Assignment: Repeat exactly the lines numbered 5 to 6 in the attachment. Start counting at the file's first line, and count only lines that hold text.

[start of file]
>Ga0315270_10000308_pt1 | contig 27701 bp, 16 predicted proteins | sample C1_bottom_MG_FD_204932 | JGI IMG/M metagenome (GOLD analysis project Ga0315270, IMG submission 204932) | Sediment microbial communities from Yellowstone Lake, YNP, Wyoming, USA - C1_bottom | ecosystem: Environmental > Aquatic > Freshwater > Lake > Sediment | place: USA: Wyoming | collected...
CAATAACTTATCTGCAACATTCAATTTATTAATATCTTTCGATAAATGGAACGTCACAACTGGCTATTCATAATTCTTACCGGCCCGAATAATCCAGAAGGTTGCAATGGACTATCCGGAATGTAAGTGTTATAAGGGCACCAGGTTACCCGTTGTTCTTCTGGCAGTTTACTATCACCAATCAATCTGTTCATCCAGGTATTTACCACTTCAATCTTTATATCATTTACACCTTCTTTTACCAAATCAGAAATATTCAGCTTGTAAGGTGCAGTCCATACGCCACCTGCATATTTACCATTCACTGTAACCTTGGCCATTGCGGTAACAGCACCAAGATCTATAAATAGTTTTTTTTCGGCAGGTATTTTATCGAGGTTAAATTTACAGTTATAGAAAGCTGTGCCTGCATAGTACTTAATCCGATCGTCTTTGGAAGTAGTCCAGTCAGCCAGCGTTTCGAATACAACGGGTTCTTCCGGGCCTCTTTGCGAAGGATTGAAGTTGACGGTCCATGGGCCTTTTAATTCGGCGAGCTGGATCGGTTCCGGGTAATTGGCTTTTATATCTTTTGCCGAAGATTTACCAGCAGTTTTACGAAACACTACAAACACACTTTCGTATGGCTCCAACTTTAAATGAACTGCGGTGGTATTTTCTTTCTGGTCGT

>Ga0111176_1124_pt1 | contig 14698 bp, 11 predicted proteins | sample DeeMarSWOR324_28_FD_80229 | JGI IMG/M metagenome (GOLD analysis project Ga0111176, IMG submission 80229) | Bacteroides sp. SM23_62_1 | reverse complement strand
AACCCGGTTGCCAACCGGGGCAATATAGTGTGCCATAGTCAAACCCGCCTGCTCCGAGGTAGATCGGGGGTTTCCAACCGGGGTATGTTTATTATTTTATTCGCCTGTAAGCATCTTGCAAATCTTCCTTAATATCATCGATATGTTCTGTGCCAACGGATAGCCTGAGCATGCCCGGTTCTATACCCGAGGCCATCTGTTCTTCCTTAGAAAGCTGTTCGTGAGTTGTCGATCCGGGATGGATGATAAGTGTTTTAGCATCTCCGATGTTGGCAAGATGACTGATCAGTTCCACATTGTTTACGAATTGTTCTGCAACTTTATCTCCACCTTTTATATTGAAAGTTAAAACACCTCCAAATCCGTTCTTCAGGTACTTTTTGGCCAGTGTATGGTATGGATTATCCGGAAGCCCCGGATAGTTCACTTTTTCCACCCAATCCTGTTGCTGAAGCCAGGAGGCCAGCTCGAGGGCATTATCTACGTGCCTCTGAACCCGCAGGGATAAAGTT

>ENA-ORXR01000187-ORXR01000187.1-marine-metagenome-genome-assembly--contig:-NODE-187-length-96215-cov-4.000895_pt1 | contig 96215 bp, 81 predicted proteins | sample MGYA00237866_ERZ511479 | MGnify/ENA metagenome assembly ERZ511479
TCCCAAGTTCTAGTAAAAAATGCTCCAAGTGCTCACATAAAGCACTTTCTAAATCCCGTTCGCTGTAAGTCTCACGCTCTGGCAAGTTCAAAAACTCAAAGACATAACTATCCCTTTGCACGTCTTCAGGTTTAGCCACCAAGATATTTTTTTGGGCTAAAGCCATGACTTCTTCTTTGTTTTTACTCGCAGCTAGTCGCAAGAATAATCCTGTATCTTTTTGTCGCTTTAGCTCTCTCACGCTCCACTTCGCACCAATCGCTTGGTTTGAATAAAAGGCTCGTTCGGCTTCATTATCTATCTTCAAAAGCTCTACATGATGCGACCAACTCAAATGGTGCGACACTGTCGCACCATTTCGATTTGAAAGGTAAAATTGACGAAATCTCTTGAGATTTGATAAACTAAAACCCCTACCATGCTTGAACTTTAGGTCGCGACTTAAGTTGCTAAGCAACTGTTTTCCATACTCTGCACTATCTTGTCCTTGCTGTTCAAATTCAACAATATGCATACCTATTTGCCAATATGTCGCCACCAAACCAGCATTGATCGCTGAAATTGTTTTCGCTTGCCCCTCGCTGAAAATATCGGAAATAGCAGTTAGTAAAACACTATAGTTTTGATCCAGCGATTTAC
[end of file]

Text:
>ENA-ORXR01000187-ORXR01000187.1-marine-metagenome-genome-assembly--contig:-NODE-187-length-96215-cov-4.000895_pt1 | contig 96215 bp, 81 predicted proteins | sample MGYA00237866_ERZ511479 | MGnify/ENA metagenome assembly ERZ511479
TCCCAAGTTCTAGTAAAAAATGCTCCAAGTGCTCACATAAAGCACTTTCTAAATCCCGTTCGCTGTAAGTCTCACGCTCTGGCAAGTTCAAAAACTCAAAGACATAACTATCCCTTTGCACGTCTTCAGGTTTAGCCACCAAGATATTTTTTTGGGCTAAAGCCATGACTTCTTCTTTGTTTTTACTCGCAGCTAGTCGCAAGAATAATCCTGTATCTTTTTGTCGCTTTAGCTCTCTCACGCTCCACTTCGCACCAATCGCTTGGTTTGAATAAAAGGCTCGTTCGGCTTCATTATCTATCTTCAAAAGCTCTACATGATGCGACCAACTCAAATGGTGCGACACTGTCGCACCATTTCGATTTGAAAGGTAAAATTGACGAAATCTCTTGAGATTTGATAAACTAAAACCCCTACCATGCTTGAACTTTAGGTCGCGACTTAAGTTGCTAAGCAACTGTTTTCCATACTCTGCACTATCTTGTCCTTGCTGTTCAAATTCAACAATATGCATACCTATTTGCCAATATGTCGCCACCAAACCAGCATTGATCGCTGAAATTGTTTTCGCTTGCCCCTCGCTGAAAATATCGGAAATAGCAGTTAGTAAAACACTATAGTTTTGATCCAGCGATTTAC